Why is Microsoft underpowering One Laptop Per Child?

Microsoft is trying to cut the emerging ultra-portable market off at the knees to keep it from using Linux. This is abusive on Microsoft's part, but shameful on One Laptop Per Child's.

Boingboing is reporting that Microsoft is forcing OEMs into using artificially low hardware specifications. Even if you erroneously believe that OLPC is simply a matter of price tag, Microsoft's actions are puzzling, to say the least. Well, as long as you imagine that Microsoft is in it for the kids.

As Cory Doctorow notes:

Microsoft is trying to distort the market for cheap, tiny laptops by setting up artificial incentives to manufacturers to limit the power and capability of their lowest-cost units -- even if a vendor can figure out how to put more storage, a bigger screen, or a touchscreen into its machines, Microsoft doesn't want it there, and they'll punish any vendor that tries by refusing to license XP Home Edition on the same preferential terms that lower-spec machines get.

Why would Microsoft do this? More pertinently, why would OLPC sell out its ideals? IDG News Service suggests that Microsoft is trying to prevent cannibalization of its mainstream desktop market. That is an understandable goal, but not necessarily a laudable one given Microsoft's alleged intention to play fair with OLPC. I suspect something more is involved here.

What's the real goal? Eradication of Linux in a market where Microsoft is vulnerable:

By offering Windows XP Home Edition at bargain prices, Microsoft hopes to secure its place in the ULPC market and reduce the use of Linux, according to an official at one PC maker, who asked not to be identified because he was not authorized to discuss the program.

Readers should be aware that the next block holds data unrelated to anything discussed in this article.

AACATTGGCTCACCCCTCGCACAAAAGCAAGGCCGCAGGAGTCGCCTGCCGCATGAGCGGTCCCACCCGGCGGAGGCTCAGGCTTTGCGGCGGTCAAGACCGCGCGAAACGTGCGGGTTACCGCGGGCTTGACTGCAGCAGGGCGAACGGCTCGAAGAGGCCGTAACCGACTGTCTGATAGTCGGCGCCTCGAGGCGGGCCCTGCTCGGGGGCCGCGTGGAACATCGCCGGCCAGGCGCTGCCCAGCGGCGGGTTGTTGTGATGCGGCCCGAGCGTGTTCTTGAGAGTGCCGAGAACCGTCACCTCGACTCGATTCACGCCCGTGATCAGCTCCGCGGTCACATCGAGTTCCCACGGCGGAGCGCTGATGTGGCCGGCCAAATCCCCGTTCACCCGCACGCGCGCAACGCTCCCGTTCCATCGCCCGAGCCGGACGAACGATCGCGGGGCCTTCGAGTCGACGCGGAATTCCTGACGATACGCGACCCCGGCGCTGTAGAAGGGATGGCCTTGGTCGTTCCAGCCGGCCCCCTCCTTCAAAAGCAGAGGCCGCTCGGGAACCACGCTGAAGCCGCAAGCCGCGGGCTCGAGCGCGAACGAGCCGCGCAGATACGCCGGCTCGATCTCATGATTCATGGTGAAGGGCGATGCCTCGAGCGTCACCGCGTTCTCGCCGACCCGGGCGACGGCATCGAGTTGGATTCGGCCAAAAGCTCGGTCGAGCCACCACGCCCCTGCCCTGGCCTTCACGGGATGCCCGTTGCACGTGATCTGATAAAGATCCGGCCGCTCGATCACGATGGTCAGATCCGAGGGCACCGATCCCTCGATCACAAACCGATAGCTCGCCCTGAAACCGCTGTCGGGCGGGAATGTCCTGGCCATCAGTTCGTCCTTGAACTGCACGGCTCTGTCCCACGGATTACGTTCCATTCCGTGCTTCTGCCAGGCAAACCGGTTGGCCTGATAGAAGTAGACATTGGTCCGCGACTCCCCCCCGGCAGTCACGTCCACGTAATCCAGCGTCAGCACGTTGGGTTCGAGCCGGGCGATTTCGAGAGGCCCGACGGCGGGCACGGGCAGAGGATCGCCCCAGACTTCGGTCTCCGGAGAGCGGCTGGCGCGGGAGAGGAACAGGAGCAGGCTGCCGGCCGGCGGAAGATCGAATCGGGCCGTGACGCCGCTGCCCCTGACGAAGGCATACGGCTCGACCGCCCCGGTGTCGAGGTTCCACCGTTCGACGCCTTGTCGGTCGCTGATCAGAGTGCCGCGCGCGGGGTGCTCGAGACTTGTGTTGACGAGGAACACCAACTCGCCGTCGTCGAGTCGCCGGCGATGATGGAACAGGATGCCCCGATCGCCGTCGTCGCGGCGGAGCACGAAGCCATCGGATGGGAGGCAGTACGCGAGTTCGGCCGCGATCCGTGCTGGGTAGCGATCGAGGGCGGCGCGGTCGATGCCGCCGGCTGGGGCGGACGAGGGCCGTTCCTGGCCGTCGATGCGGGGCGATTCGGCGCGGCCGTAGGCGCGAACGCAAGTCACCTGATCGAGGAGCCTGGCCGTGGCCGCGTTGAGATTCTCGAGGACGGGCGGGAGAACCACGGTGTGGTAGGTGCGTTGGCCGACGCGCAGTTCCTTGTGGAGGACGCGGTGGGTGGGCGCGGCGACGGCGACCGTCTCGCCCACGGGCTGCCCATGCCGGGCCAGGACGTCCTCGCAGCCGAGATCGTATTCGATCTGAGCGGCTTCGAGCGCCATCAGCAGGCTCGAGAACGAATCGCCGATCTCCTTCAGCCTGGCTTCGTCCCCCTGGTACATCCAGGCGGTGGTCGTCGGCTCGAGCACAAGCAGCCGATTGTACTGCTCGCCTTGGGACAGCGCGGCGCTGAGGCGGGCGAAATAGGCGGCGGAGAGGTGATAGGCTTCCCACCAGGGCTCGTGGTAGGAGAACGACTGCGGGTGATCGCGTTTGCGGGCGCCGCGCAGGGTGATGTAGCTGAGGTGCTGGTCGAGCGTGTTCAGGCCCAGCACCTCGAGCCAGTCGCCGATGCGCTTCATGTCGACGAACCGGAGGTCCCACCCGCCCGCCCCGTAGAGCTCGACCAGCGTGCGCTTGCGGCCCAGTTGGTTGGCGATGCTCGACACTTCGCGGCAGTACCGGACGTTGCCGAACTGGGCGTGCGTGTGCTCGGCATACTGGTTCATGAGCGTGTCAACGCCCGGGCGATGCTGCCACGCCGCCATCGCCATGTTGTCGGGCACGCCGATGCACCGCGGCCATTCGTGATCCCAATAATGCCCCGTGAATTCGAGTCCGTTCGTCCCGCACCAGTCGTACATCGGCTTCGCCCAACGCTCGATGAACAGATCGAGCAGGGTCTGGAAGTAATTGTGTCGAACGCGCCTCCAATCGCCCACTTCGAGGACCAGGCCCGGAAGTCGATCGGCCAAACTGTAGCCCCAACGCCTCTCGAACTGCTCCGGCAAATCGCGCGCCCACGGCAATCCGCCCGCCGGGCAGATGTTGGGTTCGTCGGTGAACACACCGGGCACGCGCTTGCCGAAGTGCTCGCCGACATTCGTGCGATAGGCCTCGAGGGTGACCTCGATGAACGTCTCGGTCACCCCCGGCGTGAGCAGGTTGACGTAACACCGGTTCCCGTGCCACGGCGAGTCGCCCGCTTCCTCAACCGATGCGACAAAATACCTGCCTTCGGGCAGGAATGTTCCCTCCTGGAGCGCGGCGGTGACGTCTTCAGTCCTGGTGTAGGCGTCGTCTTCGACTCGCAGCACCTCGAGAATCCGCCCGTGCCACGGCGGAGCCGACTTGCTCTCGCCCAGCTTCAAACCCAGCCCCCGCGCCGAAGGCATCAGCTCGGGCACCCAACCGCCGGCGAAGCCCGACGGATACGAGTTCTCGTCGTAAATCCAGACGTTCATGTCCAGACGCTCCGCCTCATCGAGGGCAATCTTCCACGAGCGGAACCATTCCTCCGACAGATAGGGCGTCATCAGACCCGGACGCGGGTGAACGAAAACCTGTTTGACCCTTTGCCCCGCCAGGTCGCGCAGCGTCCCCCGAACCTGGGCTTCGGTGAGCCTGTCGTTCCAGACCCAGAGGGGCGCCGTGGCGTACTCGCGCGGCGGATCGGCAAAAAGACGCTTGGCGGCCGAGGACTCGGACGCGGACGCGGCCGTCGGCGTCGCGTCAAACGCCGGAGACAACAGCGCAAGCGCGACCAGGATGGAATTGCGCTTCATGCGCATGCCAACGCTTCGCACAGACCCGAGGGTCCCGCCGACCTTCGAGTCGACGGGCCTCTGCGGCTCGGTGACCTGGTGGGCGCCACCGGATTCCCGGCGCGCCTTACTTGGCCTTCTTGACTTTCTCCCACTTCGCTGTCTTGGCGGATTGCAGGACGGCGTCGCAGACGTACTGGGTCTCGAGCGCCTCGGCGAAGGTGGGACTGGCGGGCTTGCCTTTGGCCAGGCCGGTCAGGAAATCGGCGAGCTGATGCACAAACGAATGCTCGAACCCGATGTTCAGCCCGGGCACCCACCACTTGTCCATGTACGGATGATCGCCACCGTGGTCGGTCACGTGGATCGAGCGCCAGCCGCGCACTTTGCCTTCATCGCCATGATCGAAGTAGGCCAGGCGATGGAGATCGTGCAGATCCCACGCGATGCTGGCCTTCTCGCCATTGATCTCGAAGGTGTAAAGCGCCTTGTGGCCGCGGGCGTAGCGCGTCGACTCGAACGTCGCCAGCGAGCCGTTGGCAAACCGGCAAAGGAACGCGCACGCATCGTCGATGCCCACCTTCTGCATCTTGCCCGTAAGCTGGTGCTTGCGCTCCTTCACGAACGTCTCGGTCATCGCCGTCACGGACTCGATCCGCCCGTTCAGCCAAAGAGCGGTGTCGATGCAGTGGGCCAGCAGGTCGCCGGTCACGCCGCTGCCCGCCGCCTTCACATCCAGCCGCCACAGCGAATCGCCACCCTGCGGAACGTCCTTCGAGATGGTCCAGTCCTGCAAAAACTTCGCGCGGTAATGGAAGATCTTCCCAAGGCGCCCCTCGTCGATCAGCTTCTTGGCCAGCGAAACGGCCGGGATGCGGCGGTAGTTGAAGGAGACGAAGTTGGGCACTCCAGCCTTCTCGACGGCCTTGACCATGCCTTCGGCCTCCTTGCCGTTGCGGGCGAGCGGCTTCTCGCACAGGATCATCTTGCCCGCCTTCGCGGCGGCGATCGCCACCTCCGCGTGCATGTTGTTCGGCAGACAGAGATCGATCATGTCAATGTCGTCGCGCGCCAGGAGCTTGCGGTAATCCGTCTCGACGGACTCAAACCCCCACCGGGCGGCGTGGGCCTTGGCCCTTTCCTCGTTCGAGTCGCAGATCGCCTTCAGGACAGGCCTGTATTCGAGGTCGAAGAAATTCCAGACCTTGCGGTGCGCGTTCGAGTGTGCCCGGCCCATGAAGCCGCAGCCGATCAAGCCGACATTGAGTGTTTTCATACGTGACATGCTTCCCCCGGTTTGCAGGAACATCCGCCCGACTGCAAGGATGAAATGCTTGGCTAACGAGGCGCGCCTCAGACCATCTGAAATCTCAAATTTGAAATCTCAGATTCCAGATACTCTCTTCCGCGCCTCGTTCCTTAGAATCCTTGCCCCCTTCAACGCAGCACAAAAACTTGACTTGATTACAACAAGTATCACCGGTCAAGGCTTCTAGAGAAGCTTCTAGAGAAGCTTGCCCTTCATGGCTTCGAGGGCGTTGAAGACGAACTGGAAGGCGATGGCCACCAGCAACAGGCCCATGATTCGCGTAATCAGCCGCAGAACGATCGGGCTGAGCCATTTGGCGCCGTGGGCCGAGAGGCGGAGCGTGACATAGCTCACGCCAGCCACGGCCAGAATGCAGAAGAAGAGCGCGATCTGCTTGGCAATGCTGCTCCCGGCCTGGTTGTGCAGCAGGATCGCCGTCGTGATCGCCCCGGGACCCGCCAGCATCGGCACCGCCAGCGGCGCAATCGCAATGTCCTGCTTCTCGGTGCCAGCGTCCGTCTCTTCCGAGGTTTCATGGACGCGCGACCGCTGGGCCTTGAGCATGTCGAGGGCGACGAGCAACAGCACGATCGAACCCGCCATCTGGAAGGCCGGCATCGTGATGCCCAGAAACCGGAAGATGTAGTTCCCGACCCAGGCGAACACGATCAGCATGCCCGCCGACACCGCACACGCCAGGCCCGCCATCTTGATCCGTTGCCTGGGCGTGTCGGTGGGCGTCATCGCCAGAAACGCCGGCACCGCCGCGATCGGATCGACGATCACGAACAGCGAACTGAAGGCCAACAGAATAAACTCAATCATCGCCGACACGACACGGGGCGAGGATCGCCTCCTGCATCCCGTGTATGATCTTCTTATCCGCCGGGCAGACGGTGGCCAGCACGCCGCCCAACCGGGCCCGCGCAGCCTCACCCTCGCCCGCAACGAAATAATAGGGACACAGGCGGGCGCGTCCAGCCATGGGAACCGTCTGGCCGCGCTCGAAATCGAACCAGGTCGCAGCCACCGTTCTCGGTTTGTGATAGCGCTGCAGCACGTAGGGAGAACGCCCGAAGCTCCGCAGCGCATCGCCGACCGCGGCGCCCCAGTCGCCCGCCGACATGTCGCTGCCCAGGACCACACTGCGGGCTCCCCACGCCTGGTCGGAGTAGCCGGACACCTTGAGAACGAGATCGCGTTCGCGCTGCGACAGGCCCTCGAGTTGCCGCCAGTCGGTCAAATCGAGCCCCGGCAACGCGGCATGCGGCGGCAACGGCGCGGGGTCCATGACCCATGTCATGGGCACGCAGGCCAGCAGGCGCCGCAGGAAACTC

And certainly not in that way.

Linux is a natural fit for this emerging market. Microsoft, understandably, wants to cut Linux off at the knees. It's just unfortunate that Negroponte has capitulated: OLPC used to talk about freedom, then it tried to pretend it was simply about price...and now it's no longer even about price.

Who would have thought that the same organization that said this...

The Laptop will bring children technology as means to freedom and empowerment. The success of the project in the face of overwhelming global diversity will only be possible by embracing openness and by providing the laptop's users and developers a profound level of freedom.

...Could be the same one to cozy up to Redmond, when Microsoft clearly doesn't have the project's best interests at heart?

It's about giving kids the crappiest spec that Microsoft's market share can afford. That is shameful.

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About the author

    Matt Asay is chief operating officer at Canonical, the company behind the Ubuntu Linux operating system. Prior to Canonical, Matt was general manager of the Americas division and vice president of business development at Alfresco, an open-source applications company. Matt brings a decade of in-the-trenches open-source business and legal experience to The Open Road, with an emphasis on emerging open-source business strategies and opportunities. He is a member of the CNET Blog Network and is not an employee of CNET. You can follow Matt on Twitter @mjasay.

     

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